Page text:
"I am not a newcomer to Maddur," he told "I am not an absentee politician who has to rush to his constituency a month before polls, and camp there, to remind the people that he exists. I am a man who has grown up on Mandya's salt, food and land. I always owe my loyalty to the people of my region, and they in turn love me sincerely," Krishna explains.

The Maddur assembly constituency is a sprawling place comprising several small villages and hamlets. The dynamics of Krishna's relationship with the villagers there is interesting as one can see in many places that it is that of the big landowner to the small farmer or agricultural labourer, more than that of a humble farmer going back to his peers or superiors for support.

"Yeno, hegiddiya?" he asks a wizened old man in tattered shorts who is waiting outside his family home at Somanahalli to greet him, using a form of address that is that of a master to a worker, but is at the same time affectionate and not denigrating. "Chennagivni, buddhi'' (I am fine, sir)," the man replies with a toothless grin.

One is reminded of another time five years ago, and on a much more leisurely trail of Krishna for another publication. "I wish I had my sneakers on," he would groan comically, trudging down narrow village lanes in chappals. "The smell of these garlands and all this dust makes me sneeze," he said another time, dabbing his nose delicately with paper tissue, walking behind a crowd of dancing, drum-beating village boys.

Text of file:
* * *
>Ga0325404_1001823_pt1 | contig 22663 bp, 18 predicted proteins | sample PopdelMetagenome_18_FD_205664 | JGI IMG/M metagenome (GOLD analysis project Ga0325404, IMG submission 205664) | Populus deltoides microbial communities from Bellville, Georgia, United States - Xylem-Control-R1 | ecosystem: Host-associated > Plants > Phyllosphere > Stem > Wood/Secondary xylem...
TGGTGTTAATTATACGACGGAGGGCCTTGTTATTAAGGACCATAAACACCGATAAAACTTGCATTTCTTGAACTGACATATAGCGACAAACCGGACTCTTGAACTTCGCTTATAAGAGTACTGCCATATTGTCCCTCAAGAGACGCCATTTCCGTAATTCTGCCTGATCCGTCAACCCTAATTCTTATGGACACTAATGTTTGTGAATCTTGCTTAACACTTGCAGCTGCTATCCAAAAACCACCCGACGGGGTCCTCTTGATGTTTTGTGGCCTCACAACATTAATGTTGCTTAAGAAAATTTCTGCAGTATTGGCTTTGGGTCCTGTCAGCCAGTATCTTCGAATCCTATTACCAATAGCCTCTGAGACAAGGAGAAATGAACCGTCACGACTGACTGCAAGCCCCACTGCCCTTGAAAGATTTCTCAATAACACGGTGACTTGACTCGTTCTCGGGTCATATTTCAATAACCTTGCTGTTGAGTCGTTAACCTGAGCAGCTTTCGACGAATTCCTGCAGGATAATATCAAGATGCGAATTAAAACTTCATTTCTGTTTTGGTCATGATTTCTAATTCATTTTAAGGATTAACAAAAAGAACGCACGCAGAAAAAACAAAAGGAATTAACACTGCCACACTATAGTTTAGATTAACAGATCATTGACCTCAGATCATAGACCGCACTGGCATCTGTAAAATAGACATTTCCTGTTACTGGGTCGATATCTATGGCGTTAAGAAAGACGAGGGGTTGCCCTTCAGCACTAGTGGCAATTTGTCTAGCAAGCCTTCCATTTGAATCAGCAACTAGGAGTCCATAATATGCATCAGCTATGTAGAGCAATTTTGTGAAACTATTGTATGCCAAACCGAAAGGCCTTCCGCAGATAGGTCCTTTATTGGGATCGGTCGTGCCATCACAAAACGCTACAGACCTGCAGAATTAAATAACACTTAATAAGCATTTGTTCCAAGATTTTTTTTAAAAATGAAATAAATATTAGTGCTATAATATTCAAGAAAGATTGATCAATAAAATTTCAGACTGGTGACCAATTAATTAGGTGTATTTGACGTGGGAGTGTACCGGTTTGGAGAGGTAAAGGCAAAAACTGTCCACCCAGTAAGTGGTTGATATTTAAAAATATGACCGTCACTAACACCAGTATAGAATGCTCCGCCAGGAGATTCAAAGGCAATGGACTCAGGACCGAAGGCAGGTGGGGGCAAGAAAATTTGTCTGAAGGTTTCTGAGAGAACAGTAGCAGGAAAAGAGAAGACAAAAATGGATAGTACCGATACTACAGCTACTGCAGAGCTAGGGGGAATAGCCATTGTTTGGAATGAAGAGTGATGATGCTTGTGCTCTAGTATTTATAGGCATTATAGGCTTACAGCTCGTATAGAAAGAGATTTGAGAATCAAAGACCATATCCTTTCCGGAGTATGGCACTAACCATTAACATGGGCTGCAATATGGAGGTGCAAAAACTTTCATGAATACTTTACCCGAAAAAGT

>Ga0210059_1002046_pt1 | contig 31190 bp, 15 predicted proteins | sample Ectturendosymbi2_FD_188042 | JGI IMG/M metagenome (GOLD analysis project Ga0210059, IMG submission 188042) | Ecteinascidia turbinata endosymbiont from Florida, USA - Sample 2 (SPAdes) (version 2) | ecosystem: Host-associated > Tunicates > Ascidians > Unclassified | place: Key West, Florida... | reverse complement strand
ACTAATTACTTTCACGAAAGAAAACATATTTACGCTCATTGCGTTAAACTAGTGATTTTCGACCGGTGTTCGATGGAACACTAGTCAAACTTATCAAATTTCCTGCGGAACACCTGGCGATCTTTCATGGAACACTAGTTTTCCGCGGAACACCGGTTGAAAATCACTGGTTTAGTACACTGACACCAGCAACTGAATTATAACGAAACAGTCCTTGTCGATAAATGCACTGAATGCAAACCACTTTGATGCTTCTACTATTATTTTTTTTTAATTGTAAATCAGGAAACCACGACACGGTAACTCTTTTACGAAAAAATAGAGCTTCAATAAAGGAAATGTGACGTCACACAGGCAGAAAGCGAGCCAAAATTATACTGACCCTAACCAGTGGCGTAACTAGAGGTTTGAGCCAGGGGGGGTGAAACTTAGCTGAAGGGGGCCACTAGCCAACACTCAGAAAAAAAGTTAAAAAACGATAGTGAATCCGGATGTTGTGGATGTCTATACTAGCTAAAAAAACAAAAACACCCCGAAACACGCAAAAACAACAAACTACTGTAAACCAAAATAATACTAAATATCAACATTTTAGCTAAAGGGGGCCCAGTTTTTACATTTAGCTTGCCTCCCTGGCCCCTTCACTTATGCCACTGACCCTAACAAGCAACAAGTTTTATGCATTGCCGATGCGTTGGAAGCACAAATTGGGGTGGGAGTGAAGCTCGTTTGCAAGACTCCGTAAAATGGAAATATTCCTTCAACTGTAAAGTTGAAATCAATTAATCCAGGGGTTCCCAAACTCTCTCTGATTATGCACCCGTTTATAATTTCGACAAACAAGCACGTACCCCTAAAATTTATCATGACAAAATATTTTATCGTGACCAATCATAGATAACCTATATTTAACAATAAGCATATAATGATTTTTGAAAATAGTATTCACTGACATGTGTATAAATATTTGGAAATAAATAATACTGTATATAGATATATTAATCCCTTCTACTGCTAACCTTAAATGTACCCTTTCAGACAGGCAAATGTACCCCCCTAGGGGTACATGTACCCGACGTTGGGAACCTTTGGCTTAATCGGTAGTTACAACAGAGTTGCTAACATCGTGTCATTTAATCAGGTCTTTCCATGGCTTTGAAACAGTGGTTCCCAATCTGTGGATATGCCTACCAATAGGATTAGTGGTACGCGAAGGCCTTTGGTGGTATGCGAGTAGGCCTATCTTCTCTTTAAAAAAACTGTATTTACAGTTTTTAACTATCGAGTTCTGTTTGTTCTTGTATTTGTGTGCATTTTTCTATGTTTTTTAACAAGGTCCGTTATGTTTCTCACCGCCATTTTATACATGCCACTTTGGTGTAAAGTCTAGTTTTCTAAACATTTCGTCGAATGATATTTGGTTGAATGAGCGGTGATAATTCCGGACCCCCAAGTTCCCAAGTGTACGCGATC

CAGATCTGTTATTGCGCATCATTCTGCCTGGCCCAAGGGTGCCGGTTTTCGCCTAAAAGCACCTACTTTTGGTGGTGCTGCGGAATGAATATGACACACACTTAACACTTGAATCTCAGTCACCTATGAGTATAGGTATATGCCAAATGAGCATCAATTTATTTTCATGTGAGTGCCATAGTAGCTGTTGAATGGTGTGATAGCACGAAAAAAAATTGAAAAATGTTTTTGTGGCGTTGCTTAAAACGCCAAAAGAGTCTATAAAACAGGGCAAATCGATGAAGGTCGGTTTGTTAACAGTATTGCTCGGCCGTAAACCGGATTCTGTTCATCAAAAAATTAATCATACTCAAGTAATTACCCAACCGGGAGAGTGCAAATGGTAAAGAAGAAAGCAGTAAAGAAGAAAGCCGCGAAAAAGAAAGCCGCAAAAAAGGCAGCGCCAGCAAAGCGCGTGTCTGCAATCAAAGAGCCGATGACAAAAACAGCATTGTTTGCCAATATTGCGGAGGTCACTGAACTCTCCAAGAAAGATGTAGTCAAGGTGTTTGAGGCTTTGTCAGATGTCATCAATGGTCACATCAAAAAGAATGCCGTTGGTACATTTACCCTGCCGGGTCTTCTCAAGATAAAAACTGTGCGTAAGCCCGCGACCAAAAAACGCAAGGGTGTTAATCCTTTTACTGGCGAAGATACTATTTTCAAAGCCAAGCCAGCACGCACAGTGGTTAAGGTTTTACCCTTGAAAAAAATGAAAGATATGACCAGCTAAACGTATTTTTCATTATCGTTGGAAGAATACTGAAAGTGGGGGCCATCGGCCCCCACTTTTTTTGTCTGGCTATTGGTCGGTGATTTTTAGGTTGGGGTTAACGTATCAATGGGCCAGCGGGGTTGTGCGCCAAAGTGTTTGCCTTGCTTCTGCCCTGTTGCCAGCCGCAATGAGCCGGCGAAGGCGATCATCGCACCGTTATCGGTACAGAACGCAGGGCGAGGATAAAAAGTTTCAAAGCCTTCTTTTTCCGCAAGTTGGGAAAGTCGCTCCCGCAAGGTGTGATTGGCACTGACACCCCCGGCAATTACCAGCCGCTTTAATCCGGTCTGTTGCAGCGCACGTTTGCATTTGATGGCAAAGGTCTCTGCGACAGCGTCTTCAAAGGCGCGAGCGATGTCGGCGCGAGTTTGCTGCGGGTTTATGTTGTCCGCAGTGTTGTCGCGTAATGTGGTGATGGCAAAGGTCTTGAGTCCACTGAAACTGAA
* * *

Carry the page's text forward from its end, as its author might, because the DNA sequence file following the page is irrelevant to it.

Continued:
The kind of crowds and the ambience were completely different from that encountered by other state politicians like C K Jaffer Sharief. Krishna's supporters somehow seemed more rustic, genuine and na´ve.

The pace is necessarily frenetic this time, and restricted to strategically placed and planned public meetings and group interaction. One misses the slow amble down village roads tarred with cowdung, the brief visits to the homes of ooru hiriyaru (village elders) who signalled their support by offering thambula (betel leaves and areca nuts in plates) to Krishna. Little was spoken then yet much was communicated tacitly.

A severe shortage of time now makes the interaction much more obvious and specific, the receptions more formal and crowded, the speeches more rehearsed. But the ambience remains unchanged as does the man himself, who is as energetic as he was five years ago, and exudes the same kind of aristocratic charm. Signs of fatigue are obvious on his face, but he presses on from one village to another, one meeting to the next, in a last minute attempt to make an impact on his people.

Will the Gods of Somanahalli smile on him this time? It is difficult to predict as the rivals he has to contend with are not really the actual candidates ranged against him in his assembly constituency but the men behind them: fellow Vokkaliga Deve Gowda, who is determined to bring him down this time; so too former MP G Made Gowda, who has always backed Krishna to the hilt, but is working hard to ensure his defeat now.

"I trust my people to think rationally and make the choice," he says wearily, with the characteristic smile, as his motorcade prepares to depart, on the last leg of the last day of campaigning in Karnataka.